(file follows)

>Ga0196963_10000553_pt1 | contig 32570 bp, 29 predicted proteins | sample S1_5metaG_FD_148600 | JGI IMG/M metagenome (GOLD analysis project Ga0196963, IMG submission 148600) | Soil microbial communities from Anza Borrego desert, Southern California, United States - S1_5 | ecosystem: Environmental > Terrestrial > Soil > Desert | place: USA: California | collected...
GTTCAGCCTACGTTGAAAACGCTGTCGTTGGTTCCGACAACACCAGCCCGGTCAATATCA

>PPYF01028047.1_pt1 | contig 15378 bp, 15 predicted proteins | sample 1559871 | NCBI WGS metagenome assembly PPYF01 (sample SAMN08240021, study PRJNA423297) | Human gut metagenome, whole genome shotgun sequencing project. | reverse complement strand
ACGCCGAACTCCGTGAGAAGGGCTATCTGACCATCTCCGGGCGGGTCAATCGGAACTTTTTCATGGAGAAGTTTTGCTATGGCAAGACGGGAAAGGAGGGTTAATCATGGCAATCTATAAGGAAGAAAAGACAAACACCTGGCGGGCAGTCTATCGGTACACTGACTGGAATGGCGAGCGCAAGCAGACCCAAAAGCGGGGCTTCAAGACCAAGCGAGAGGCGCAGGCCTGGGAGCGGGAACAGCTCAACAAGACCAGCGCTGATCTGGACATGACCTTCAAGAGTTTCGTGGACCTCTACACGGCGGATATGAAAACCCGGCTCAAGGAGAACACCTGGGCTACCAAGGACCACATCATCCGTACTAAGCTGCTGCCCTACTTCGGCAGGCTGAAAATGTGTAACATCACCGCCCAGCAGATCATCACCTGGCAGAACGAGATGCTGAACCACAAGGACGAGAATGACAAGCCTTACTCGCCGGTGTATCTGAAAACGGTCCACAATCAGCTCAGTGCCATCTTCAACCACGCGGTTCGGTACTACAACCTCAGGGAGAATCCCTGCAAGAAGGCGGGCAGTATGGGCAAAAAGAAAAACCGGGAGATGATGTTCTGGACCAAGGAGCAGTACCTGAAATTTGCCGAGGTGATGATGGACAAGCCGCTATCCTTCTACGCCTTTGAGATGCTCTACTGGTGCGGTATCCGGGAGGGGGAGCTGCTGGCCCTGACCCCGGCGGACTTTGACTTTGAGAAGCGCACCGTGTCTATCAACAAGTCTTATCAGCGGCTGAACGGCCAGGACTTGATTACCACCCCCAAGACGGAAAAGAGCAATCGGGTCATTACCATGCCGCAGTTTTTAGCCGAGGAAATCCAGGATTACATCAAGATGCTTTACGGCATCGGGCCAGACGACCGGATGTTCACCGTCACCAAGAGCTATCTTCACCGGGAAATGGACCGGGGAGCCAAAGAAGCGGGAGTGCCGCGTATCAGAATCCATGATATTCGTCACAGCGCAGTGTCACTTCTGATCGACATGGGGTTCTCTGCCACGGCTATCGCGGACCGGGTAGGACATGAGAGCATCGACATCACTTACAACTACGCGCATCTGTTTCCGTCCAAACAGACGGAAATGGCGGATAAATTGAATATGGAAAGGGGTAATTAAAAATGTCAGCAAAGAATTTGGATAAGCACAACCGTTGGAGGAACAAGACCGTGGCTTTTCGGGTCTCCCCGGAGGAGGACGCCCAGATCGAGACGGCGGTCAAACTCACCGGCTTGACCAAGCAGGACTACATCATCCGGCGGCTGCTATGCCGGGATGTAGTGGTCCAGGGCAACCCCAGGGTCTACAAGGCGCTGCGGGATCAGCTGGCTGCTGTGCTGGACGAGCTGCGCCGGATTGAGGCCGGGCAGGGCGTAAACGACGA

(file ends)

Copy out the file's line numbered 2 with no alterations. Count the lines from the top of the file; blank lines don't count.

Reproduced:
GTTCAGCCTACGTTGAAAACGCTGTCGTTGGTTCCGACAACACCAGCCCGGTCAATATCA